The Contribution of the Private Sector to the Prevention and Treatment of Child Wasting. Results Of A Landscape Analysis

This report was written by Action Against Hunger UK and financed by the Global Alliance for Improved Nutrition (GAIN). This work was carried out in order to stimulate new action and commitment to tackle the growing problem of child wasting. It is hoped that the findings will support dialogue on this issue between governments, public agencies and the private sector.

In 2015, when the Sustainable Development Goals were established, they included a bold commitment to eliminate all forms of malnutrition in the world by 2030. Specific targets, set at the World Health Assembly, included reducing the global proportion
of children suffering from wasting to below 3% by 2030. Today, globally and in many countries, we are far from reaching that target, and the Covid-19 pandemic is putting millions more children at risk. In 2020, 6.7% of all children under five years of age were wasted, that’s 45.4 million cases worldwide, and yet in 2019, despite a significant increase in coverage of community-based management of acute malnutrition (CMAM) over the past two decades, only 11 million children were reported as treated for wasting – suggesting that a minority (less than 24% of the children in need of treatment) currently have access to it. With food insecurity and climate-related shocks, hunger is set to rise worldwide. We need game-changing solutions to dramatically increase the number of children accessing treatment.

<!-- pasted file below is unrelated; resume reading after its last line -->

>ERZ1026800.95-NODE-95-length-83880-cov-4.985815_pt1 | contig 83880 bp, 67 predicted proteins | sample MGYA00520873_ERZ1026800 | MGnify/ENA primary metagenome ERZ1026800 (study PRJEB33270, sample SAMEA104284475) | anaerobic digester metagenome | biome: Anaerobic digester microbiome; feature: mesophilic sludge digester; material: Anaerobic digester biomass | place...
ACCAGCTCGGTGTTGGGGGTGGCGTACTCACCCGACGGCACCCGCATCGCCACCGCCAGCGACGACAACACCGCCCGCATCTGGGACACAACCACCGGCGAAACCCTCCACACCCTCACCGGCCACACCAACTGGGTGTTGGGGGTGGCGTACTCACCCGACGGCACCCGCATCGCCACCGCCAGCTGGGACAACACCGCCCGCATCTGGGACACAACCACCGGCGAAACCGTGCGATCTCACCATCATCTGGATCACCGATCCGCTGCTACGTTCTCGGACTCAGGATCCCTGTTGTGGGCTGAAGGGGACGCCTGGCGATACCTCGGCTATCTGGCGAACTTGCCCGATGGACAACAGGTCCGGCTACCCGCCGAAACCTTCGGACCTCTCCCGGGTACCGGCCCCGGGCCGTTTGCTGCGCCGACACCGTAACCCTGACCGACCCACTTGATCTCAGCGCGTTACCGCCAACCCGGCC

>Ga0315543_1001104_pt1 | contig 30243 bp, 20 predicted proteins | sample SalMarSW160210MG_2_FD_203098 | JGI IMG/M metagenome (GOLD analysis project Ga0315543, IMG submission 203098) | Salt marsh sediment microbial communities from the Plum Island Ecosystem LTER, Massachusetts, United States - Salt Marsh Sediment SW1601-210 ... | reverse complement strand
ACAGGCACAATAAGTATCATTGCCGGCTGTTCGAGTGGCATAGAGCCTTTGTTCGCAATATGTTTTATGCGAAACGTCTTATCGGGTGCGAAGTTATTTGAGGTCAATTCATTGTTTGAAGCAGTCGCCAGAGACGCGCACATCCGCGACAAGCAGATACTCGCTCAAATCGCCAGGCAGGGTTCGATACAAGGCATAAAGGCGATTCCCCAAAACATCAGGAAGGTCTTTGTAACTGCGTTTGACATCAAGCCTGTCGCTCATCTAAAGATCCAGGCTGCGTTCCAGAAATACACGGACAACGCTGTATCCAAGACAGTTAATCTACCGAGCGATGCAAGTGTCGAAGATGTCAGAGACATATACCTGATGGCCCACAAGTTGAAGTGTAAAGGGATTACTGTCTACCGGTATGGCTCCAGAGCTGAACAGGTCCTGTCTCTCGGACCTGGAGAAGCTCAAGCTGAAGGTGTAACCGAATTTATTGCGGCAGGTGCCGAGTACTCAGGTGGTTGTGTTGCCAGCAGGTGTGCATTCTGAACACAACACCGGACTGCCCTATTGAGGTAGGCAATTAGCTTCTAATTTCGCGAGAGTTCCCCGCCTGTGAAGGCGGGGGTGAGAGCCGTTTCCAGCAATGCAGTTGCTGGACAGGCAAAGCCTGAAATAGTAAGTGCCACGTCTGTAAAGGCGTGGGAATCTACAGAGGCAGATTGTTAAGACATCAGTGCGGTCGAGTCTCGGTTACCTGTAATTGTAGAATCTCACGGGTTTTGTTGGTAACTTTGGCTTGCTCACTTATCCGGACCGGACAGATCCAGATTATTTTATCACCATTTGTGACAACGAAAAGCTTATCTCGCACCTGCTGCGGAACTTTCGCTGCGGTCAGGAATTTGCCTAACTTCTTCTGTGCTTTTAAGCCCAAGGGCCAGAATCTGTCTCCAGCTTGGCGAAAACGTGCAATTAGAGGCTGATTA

This study is the result of a landscape analysis undertaken by Action Against Hunger UK for the Global Alliance for Improved Nutrition (GAIN) to identify the spectrum of private sector contributions to targeted prevention and management of wasting, and to identify the major gaps for advocacy, partnership and investment.


About this document

Section: Technical

Thematic Area: Nutrition and Health

Location: Global

Type: Report

Language: English

Key Information


Author: Action Against Hunger UK

Year Published: 2021
Want to learn more about this?